The land becomes perfectly flat as I approach the river. The old trees that overhung the ferry road and shaded barefoot boys, genteel ladies in their carriages, and ranchers herding their stock to market, have survived to intertwine their branches to form a cocoon - a Texas Ho Chi Minh Trail. To the north lay Indian Territory through the end of the 19th century and the Five Civilized Tribes and other small bands resettled there mostly were, but you always had to watch out for a few renegades and outlaws.
Old Ferry Road DB 1808.jpg
The plantation owner, a Ranger Captain during the days of the Republic, and a Confederate Colonel during the Civil War, had established trade with the federal forts and reservations before and afterwards. The ferry road fronted his home and storehouse - from my old maps I know I am getting close. He was a fierce fighter and local legends suggest he chose this remote location to be safe from former enemies. As Provost Martial and Commander of the Border Battalion he had to control his many conscripts and maintain order among the settlers, a mix of immigrants from both north and south. The Red River Region counties almost all voted against secession and feelings ran strong on both sides of the issue. In 1862 he oversaw the roundup of some 60 suspected Union sympathizers and 40 were hung after a brief trial.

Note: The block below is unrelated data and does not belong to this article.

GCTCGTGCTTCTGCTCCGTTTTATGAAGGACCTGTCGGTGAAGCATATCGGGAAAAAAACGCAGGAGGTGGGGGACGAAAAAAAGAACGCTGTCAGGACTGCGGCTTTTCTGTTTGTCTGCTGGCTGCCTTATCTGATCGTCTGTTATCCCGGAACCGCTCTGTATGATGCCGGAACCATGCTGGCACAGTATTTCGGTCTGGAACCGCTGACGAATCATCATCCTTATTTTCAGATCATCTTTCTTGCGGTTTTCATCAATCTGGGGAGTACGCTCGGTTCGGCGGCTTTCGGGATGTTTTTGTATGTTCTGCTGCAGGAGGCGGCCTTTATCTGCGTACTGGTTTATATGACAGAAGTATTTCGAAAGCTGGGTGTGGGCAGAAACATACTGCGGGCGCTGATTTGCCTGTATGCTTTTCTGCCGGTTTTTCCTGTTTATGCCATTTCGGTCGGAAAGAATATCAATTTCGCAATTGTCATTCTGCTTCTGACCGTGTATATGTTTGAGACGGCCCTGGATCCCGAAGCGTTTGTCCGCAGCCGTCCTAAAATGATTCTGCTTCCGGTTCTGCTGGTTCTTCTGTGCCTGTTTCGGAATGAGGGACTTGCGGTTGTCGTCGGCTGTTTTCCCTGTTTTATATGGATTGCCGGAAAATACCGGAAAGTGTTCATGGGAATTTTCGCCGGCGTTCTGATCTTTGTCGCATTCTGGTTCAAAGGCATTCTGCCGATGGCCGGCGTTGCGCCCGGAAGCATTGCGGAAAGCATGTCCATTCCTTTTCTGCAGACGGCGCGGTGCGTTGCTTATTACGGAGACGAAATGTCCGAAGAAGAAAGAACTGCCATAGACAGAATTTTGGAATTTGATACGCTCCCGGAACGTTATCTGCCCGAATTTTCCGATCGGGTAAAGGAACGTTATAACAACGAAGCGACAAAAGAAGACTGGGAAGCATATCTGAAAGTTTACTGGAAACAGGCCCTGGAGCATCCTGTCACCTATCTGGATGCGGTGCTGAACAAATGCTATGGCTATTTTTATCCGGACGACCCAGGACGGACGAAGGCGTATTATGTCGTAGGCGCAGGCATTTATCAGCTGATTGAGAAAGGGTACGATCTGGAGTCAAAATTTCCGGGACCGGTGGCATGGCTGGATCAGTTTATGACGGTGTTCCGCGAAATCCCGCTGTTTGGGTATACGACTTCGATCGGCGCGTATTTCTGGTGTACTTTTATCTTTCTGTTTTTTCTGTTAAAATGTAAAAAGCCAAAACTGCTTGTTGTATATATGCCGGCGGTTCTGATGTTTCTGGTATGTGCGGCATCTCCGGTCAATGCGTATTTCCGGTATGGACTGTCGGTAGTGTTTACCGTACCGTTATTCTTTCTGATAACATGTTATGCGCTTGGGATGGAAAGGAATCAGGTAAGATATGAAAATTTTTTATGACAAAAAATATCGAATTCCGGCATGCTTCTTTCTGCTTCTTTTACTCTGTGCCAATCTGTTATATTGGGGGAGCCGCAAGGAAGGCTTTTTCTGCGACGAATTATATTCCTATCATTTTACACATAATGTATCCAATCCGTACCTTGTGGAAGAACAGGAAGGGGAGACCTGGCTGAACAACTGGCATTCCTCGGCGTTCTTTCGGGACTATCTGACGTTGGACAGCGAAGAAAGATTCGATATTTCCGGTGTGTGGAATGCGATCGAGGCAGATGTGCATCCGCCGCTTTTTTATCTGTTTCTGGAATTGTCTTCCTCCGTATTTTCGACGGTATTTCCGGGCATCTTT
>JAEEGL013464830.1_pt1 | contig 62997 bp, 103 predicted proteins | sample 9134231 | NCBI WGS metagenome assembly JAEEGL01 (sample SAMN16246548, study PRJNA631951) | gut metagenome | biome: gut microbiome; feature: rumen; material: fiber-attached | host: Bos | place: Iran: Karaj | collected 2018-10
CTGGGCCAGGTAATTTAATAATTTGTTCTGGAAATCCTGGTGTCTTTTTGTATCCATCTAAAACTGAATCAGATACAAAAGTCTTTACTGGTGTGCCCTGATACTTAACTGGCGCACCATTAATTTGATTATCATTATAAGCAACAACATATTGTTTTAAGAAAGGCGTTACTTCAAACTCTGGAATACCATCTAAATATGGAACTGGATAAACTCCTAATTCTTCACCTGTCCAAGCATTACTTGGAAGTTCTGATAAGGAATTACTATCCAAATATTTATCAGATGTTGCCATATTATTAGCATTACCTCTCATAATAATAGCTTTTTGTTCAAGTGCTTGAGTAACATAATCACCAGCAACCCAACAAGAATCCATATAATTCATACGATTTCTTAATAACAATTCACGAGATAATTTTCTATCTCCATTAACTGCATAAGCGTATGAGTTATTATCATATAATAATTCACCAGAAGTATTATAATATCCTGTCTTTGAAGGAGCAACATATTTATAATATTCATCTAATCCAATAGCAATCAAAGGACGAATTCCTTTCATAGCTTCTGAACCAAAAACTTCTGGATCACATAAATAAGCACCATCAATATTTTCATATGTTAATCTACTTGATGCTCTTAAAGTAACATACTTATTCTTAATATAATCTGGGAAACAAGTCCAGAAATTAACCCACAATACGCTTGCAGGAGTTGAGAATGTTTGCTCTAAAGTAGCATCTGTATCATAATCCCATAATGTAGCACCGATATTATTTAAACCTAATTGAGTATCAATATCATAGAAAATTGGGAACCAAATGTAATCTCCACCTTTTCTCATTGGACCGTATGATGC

The plantation slaves had their own crude cabins and cemetery. The owner was not known to be unkind with them but was firm. This dressed stone may mark one of their graves.
These are the only known photos of the plantation home. The top one was taken as the lake was filling and just before the dismantling. They provide a clue to the size of the area of remains I am seeking.
35-44 composite photo.jpg
Now fully afoot I press through 70 years of undergrowth and before me stands one of two wells I would find. This one may have been improved later in life with the brick curb. The other is just a rock lined hole in the ground.
Bourland Well DB 3153.jpg
Next I find a pile of rubble and fire burned bricks probably from the hearths; then this more orderly pile:
Bourland Cellar DB SCV.jpg
Not sure what it is, hidden in the grass. It is too large to be the foundation piers and the porch steps were wooden, not stone. It might have been a chimney base but the dry stacked bricks and cut stones would had been easily salvaged. Why were these left behind? The were rumors of an escape tunnel leading to the river bank - might this have been the entrance or merely a cellar?
Stay tuned - I'm going to need more men, with shovels.